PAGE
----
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14 free software speed boosts for your PC

Turbocharge your computer from startup to shutdown

If upgrading your PC is out of the question, fear not. You still have plenty of options for increasing its pep. A few simple software settings can lead to massive performance gains. Here's our best 14 tips and tweaks to turbocharge your PC with software.

Give ReadyBoost a try

If you have an older PC with very little RAM, you can cheat your way to a modest speed increase by using ReadyBoost, which lets you plug a USB thumb drive into your computer and use it in lieu of true RAM modules. To use this strategy you'll need a high-speed USB port and a large, high-speed USB drive. If the drive is a good fit for ReadyBoost, Windows will give you the option to enable it when you plug it in. When the AutoPlay window pops up, select Speed up my system; then follow the instructions.

Try new drivers

According to conventional wisdom, you shouldn't install new drivers if nothing is wrong with your computer, because doing so may mess up something that worked fine before. Admittedly this undesirable result can occur, but you are far more likely to im­­prove your PC's performance.

To minimise your risk of breaking your PC with a bum driver update, first create a System Restore point that you can go back to if anything goes wrong: Type Create a restore point at the Start menu search box, and click Create... in the window that opens. This will create a safety net that you'll have access to, no matter what happens.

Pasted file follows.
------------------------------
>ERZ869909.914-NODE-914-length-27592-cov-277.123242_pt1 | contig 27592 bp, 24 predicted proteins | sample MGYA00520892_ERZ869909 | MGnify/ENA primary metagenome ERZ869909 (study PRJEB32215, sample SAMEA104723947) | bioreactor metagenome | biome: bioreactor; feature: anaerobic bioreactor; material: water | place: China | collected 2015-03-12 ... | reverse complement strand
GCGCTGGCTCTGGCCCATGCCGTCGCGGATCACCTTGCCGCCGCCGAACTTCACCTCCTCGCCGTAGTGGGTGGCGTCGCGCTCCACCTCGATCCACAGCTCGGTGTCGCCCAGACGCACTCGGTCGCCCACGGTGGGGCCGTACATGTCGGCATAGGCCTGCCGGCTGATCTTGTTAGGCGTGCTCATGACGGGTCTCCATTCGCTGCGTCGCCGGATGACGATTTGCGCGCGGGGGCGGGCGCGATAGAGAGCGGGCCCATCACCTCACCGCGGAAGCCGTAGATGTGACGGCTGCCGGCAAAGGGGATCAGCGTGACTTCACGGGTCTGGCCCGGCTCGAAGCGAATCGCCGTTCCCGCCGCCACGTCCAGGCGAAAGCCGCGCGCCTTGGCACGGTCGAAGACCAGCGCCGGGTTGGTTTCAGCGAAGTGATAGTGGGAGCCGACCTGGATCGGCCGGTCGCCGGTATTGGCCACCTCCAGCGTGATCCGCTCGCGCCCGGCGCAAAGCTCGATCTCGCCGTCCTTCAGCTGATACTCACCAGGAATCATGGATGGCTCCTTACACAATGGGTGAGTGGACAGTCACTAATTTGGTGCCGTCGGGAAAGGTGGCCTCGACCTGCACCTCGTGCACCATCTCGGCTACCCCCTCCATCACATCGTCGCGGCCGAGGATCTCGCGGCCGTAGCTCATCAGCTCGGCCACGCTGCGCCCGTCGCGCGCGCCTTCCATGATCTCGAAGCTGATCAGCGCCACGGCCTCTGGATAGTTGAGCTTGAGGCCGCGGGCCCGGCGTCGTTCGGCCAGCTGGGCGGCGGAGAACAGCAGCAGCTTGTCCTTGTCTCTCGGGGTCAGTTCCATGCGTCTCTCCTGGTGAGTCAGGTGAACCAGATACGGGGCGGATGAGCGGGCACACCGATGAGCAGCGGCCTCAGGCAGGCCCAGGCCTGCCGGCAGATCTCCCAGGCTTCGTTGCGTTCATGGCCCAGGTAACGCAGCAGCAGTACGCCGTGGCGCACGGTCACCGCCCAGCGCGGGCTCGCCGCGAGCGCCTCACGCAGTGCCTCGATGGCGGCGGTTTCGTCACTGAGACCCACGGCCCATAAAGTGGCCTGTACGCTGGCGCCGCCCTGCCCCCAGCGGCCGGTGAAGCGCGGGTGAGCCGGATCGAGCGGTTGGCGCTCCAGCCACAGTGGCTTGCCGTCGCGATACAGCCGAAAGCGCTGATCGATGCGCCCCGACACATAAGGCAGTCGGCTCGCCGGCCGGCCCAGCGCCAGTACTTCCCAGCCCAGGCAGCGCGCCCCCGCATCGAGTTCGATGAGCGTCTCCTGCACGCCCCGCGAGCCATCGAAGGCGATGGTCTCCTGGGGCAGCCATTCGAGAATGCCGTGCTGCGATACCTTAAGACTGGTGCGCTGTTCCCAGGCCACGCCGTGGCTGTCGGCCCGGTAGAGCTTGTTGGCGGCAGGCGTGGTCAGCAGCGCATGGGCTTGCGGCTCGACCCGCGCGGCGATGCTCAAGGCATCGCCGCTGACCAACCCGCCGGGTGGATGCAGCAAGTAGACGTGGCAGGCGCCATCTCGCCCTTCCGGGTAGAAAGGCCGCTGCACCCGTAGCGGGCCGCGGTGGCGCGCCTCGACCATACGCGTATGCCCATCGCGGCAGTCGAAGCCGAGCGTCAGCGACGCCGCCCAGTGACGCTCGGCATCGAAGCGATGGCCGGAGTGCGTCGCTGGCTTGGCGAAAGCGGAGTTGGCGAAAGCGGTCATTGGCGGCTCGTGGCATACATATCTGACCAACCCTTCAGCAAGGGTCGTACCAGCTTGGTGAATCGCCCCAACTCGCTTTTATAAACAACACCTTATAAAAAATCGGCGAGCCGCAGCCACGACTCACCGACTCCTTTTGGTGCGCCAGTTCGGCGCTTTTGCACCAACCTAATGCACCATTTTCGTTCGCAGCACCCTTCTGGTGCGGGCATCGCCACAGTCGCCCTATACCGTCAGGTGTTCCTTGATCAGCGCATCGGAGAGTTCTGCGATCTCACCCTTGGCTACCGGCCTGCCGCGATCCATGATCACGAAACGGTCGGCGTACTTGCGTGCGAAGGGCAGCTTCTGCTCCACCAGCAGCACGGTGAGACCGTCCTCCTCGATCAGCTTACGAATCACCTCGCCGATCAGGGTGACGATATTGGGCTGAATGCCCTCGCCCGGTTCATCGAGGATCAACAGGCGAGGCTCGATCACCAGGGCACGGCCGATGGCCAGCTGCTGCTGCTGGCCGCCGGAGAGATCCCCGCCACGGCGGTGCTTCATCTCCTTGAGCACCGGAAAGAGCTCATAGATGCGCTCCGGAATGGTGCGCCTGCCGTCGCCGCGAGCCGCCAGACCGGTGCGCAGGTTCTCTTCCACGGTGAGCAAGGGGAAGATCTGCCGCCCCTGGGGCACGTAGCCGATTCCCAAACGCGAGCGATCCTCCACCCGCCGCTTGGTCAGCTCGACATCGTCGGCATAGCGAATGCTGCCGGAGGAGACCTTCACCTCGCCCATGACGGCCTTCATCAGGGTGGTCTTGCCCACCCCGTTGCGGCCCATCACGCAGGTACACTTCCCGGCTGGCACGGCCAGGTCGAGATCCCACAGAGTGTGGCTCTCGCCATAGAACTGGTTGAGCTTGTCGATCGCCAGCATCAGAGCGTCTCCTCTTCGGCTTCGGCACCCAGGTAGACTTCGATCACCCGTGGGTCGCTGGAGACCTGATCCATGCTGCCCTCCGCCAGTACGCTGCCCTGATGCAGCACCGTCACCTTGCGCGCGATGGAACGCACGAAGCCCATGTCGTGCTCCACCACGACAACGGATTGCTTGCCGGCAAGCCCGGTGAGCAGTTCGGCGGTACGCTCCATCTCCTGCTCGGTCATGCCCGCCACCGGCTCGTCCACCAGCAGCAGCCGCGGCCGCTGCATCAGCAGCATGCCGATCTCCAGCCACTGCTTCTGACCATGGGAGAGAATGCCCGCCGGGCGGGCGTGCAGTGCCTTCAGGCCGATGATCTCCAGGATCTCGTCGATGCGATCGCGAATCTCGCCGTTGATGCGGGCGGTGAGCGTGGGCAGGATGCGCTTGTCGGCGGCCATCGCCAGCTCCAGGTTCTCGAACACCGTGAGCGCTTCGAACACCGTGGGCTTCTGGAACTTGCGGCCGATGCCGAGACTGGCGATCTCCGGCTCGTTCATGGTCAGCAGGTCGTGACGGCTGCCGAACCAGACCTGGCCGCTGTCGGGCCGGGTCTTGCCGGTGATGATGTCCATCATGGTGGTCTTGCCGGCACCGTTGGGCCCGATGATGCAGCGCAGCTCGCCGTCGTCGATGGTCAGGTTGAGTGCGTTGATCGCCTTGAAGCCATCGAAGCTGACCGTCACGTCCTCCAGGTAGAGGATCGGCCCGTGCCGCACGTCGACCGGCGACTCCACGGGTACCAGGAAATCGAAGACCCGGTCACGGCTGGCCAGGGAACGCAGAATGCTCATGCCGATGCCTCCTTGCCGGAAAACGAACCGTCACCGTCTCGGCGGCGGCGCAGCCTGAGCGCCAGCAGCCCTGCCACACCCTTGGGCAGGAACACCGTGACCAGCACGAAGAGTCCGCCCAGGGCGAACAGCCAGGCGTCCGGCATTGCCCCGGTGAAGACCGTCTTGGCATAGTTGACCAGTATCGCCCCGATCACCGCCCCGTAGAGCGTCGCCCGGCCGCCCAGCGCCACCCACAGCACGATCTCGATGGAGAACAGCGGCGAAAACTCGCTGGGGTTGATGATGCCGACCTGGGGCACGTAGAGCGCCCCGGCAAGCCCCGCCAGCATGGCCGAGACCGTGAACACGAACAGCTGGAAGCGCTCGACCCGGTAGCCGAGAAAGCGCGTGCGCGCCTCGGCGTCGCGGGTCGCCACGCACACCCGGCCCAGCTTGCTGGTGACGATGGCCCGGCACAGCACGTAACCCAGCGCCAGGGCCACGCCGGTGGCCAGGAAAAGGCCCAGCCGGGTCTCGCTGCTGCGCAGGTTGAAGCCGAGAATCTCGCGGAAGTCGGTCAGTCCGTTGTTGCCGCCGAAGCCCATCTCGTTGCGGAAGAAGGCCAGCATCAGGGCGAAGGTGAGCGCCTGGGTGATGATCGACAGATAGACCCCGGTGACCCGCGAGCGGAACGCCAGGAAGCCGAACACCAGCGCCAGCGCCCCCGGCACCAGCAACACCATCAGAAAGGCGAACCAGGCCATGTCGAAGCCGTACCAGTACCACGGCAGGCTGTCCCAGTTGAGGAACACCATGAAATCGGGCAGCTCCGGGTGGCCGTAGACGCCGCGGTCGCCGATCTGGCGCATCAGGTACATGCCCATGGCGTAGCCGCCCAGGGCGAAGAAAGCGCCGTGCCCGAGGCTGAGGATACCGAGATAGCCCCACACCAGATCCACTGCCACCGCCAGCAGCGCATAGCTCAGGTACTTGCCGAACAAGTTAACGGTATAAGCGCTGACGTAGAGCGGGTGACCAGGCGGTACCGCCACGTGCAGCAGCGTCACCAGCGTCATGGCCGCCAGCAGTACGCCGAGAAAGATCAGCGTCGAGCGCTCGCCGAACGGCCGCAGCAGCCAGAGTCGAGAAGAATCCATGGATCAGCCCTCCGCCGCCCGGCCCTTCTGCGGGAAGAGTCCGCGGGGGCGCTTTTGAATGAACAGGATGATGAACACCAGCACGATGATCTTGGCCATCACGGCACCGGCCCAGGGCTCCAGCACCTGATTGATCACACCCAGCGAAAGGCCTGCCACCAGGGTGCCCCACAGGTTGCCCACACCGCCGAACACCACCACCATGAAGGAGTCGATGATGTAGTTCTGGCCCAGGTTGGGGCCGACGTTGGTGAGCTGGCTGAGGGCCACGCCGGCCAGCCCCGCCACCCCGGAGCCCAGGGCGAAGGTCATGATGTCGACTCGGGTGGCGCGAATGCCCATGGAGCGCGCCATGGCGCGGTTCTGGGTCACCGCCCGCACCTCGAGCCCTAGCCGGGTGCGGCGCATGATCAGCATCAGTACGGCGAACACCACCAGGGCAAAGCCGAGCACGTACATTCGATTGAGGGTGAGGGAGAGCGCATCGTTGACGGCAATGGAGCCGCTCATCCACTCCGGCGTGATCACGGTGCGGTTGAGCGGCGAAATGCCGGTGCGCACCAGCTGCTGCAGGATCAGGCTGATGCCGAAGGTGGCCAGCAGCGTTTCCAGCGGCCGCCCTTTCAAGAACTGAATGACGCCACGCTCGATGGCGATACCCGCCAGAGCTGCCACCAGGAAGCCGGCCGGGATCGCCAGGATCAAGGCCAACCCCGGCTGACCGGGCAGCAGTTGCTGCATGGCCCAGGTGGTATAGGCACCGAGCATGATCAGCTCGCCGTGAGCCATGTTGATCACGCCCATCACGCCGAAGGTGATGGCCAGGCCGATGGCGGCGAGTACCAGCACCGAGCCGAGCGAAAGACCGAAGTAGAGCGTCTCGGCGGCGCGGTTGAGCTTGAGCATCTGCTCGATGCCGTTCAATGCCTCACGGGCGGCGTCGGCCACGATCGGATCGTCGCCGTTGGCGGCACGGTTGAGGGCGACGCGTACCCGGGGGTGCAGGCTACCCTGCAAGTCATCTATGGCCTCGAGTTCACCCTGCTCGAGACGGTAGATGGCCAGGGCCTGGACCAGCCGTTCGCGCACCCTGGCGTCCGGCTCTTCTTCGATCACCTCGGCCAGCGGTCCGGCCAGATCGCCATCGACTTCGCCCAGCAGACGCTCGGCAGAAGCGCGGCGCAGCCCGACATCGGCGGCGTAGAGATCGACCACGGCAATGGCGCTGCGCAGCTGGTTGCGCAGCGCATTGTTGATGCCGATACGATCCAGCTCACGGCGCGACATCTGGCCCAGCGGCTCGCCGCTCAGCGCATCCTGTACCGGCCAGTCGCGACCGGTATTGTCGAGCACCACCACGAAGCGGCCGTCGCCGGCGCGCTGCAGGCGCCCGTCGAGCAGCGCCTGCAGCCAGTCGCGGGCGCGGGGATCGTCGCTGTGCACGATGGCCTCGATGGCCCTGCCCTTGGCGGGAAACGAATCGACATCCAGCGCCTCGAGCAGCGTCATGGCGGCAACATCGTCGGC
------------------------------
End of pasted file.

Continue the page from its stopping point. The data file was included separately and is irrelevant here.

Your next stop in upgrading the drivers should be Windows Update. Click Check for Updates, and then click the text noting how many updates are available. Typically Microsoft classifies driver updates as optional, so even if the Windows Update text indicates that you don't need any critical updates, you should still click the link. Tick the checkbox next to any updated drivers, and click OK to install.

Next, visit the manufacturer's website for your computer and/or for the devices you have attached to it. Check the support page for your machine, and download any new drivers that appear. In most cases you'll have to know the particular piece of hardware that is in­­stalled on your machine (check the Windows Device Manager if you're not sure what a component's model number is), and you should download only the drivers you need. Install the new drivers as instructed; usually this step in­­volves running a simple executable file and then rebooting. Test your system thoroughly after each driver installation, and make additional System Restore points if you're upgrading more than a few drivers. The largest performance gains result from updating your BIOS, motherboard drivers, and graphics card drivers.

Kill splash screens

Splash screens don't bog down your computer per se, but they do insert a speed bump into your schedule whenever you launch an application, and that extra time can add up. You can turn off many splash screens in the programs' settings. Turning off splash screens may not make your application load significantly faster, but it may make it feel that way to you.

NEXT PAGE: Scrub startup apps

  1. From startup to shutdown
  2. ReadyBoost
  3. Scrub startup apps
  4. Kill compression

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